mapped_population = preprocess.map_population(input_path, countries, interim_path)
The temporal resolution of the weather data is changed as follows:
To speed up the calculation, all weather data is filtered by the selected countries.
wind = preprocess.wind(input_path, mapped_population)
temperature = preprocess.temperature(input_path, year_start, year_end, mapped_population)
For all years and countries, the calculation of heat demand time series takes around 20 minutes to run.
To capture the thermal inertia of buildings, the daily reference temperature is calculated as the weighted mean of the ambient air temperature of the actual and the three preceding days.
reference_temperature = demand.reference_temperature(temperature['air'])
daily_parameters = read.daily_parameters(input_path)
daily_heat = demand.daily_heat(reference_temperature, wind, daily_parameters)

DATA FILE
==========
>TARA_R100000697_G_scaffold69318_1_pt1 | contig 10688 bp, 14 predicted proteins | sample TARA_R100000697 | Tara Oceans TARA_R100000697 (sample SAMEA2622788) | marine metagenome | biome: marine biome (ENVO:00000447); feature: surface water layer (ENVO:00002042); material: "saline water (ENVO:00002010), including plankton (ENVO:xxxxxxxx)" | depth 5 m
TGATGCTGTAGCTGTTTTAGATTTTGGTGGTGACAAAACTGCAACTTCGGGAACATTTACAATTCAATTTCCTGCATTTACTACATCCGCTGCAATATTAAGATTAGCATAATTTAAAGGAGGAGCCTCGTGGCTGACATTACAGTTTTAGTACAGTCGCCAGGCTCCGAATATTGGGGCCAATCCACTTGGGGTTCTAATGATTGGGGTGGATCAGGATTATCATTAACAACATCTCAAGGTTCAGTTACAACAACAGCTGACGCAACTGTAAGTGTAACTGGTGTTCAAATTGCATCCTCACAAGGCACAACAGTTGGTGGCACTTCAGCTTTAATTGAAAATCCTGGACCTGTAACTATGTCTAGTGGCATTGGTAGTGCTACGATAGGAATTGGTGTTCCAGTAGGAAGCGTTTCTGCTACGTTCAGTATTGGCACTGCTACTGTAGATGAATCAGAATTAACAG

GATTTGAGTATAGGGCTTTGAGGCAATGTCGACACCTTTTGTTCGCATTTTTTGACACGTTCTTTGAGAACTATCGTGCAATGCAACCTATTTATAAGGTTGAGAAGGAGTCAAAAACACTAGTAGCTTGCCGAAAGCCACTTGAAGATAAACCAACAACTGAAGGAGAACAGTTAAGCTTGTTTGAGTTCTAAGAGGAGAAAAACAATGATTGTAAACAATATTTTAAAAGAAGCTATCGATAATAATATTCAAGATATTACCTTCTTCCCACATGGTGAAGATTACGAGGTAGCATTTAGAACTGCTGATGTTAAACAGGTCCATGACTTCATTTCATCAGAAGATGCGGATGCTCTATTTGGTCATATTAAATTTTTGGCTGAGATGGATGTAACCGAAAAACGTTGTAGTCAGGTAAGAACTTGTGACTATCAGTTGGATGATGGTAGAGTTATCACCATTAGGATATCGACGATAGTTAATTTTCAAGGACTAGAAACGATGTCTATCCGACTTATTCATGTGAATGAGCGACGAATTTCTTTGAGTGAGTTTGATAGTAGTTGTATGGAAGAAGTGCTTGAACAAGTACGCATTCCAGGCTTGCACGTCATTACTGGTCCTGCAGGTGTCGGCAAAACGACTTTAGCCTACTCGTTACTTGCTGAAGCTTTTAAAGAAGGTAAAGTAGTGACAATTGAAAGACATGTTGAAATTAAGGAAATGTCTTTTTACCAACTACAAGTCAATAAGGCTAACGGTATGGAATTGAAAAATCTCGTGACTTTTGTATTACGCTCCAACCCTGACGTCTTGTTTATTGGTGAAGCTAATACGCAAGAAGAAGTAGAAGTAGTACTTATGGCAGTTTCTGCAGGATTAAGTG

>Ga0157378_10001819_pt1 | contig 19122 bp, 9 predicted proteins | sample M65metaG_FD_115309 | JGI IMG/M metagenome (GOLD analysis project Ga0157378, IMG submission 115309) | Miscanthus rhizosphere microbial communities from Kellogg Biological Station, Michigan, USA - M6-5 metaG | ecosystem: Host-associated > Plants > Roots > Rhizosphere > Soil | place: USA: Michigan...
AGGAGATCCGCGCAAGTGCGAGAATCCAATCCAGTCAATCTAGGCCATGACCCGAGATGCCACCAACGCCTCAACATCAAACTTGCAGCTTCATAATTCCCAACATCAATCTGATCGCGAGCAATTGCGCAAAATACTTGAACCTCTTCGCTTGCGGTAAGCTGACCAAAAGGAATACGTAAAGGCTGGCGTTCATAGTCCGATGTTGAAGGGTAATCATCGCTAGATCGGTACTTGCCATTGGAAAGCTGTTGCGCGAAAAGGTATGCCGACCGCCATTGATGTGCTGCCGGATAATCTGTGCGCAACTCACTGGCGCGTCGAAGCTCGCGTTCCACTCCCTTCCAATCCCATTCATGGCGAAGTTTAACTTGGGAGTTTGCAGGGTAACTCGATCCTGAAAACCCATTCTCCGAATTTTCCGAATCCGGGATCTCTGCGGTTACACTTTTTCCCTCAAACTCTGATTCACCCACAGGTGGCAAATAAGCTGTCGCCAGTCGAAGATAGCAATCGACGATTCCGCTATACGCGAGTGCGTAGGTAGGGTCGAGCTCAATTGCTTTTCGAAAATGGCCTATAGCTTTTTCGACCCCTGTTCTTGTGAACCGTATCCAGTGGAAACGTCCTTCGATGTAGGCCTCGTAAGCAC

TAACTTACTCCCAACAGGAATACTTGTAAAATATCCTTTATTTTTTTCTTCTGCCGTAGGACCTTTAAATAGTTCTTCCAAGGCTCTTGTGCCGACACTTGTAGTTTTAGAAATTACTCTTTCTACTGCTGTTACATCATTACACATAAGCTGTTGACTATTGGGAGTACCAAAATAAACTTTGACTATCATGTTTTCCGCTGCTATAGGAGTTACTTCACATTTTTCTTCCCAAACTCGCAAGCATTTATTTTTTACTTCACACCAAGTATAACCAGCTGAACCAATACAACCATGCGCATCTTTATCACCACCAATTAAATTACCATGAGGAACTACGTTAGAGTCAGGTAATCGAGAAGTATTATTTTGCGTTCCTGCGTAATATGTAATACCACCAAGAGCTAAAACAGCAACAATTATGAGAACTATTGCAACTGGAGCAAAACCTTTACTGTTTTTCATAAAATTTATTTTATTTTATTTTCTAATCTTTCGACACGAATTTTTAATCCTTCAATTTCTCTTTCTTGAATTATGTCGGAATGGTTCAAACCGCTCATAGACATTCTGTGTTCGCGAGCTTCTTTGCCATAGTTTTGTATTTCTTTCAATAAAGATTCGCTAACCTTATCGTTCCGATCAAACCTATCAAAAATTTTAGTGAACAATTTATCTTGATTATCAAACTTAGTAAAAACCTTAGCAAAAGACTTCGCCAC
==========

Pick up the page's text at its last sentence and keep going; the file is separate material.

daily_water = demand.daily_water(reference_temperature, wind, daily_parameters)
hourly_parameters = read.hourly_parameters(input_path)
hourly_heat = demand.hourly_heat(daily_heat, reference_temperature, hourly_parameters)
hourly_water = demand.hourly_water(daily_water, reference_temperature, hourly_parameters)
hourly_space = (hourly_heat - hourly_water).clip(lower=0)
The spatial time series are weighted with the population and normalized to 1 TWh yearly demand each. Years included in the building database are scaled accordingly. The time series not spatially aggregated yet because spatial time series are needed for COP calculation.
building_database = read.building_database(input_path)
spatial_space = demand.finishing(hourly_space, mapped_population, building_database['space'])
spatial_water = demand.finishing(hourly_water, mapped_population, building_database['water'])
spatial_space.to_pickle(os.path.join(interim_path, 'spatial_space')) spatial_water.to_pickle(os.path.join(interim_path, 'spatial_water'))
spatial_space = pd.read_pickle(os.path.join(interim_path, 'spatial_space'))[countries] spatial_water = pd.read_pickle(os.path.join(interim_path, 'spatial_water'))[countries]
All heat demand time series are aggregated country-wise and combined into one data frame.